A Simusage Process Model for the Iron Blast Furnace

Harvey and Gheribi[1] developed a thermochemistry-based model for the iron blast furnace. In their work, the corresponding process model was developed with a flowsheeting approach based on the connected local equilibrium reactors method, which was implemented using SimuSage, one of the very successful members the GTT’s product family.

The model was constructed based on the following main premises:

  1. A satisfactory description of all possible phases observed in the blast furnace
  2. A robust Gibbs Energy minimization algorithm to determine the equilibrium state in each local process unit in which the furnace is subdivided

In addition to this, the authors developed a tool to manage the thermodynamic properties of each stream and reactor during the simulation. A numerical method for exploring and optimizing the input streams in order to solve the heat and mass balances and also to simultaneously satisfy all the requirements of the blast furnace was also developed by the authors.

A schematic representation of the flowsheet model is presented on Figure 1.

Figure 1

The furnace was modelled basically as a counter-current reactor divided in 5 local equilibrium process units. Unit R1 is an adiabatic equilibrium reactor, corresponding to the lower part of the furnace. Unit R2 is an isothermal equilibrium reactor, corresponding to the upper part of the furnace. Unit R3 is a virtual equilibrium reactor, simulating the cooling of the exhaust gas by contact with the cold iron ore that settles down. Units H1 and C1 are reactors used to respectively virtually heat the coke and virtually cool the exhaust gas. H1 and C1 are adjusted in order that the model satisfies the heat balance condition. The main inputs of the model are represented by the streams GI1, which contains the iron ore and the fluxes, GI2, which contains the coke, GI3, which contains O2-enriched air and GI4, which contains the auxiliary fuel. The main outputs of the model are the streams GO1, representing the slag, which may be partially solid, GO2, representing the pig iron and GO3, representing the cooled exhaust gas. More details about the model can be found in [1].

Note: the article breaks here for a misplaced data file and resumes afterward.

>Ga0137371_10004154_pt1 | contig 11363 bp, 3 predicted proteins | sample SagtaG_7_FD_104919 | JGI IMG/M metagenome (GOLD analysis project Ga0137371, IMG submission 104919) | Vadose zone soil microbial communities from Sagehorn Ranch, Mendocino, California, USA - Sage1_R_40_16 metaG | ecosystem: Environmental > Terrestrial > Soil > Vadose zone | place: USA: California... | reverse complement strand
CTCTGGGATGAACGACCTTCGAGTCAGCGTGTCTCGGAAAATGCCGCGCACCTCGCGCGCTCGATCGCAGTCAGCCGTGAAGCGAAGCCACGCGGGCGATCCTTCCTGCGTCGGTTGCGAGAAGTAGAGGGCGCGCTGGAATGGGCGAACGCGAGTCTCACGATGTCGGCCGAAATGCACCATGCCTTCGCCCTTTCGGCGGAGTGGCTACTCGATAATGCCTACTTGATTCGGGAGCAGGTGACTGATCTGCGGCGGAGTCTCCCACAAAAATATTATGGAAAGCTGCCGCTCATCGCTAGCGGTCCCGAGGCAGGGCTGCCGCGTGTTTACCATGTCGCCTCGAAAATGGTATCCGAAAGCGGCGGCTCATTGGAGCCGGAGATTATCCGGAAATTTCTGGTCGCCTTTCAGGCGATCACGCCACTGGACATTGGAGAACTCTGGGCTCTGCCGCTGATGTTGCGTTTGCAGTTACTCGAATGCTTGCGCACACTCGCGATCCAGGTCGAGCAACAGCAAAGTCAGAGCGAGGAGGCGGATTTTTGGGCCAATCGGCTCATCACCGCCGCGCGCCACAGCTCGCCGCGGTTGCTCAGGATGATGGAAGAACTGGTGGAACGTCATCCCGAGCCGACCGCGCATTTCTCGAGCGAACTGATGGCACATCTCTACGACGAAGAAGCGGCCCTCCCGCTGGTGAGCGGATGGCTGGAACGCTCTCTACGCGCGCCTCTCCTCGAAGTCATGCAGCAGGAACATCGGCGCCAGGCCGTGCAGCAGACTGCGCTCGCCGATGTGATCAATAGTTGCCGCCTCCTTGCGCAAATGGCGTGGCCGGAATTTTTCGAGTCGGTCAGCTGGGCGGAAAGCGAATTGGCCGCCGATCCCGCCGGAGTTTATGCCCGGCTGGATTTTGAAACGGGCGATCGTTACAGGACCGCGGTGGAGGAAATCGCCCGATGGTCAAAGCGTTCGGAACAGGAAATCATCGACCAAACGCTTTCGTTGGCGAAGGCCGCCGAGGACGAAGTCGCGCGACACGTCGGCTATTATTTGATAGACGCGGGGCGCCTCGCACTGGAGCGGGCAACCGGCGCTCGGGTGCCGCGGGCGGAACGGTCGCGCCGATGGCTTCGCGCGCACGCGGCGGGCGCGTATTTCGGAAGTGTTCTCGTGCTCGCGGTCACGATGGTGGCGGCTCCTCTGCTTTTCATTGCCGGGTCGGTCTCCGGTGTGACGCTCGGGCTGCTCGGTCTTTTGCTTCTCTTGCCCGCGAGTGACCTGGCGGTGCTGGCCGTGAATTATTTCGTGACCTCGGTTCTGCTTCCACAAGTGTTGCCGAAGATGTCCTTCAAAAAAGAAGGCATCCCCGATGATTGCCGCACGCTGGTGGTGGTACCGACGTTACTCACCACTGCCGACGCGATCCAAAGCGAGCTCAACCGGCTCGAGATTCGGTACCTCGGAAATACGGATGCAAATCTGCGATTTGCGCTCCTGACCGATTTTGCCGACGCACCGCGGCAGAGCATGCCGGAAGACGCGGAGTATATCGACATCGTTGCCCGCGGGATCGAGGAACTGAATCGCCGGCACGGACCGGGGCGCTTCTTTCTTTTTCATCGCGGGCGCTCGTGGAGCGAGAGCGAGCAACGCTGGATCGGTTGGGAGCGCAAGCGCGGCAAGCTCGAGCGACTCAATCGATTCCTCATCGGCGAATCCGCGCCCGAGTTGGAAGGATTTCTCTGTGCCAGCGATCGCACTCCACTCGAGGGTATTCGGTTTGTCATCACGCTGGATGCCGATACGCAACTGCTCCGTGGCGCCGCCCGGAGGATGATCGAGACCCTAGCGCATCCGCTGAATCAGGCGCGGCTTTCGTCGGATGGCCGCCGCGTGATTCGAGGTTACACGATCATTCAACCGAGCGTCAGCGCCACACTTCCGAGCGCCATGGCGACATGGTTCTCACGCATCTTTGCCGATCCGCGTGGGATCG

As a highlight of the paper, the authors developed a model for the Gibbs Energy of metallurgical coke by considering that it consists basically of amorphous carbon. This allowed for an improvement of the thermodynamic description of the system. Of the several results obtained in this work that compared well with literature data, we highlight in Figure 2 the dependence of the slag basicity on the tapping temperature.

Figure 2

The traced vertical line on the diagram represents the temperature (1770K) above which the slag is completely liquid. The model predicts that to operate the blast furnace with an optimal slag basicity of around 1.2, the tapping temperature should be around1790K. This value is close to the generally recommended tapping temperature of the blast furnace, which therefore validates the model. As a result, a deep thermodynamic understanding is obtained by using Simusage as a tool, providing more insight into the behavior of the blast furnace as a function of operating conditions.

[1] J. Harvey, A.E. Gheribi, A.E.: Metall. and Mater. Trans. B, 2014, vol. 45B, pp. 307–27.

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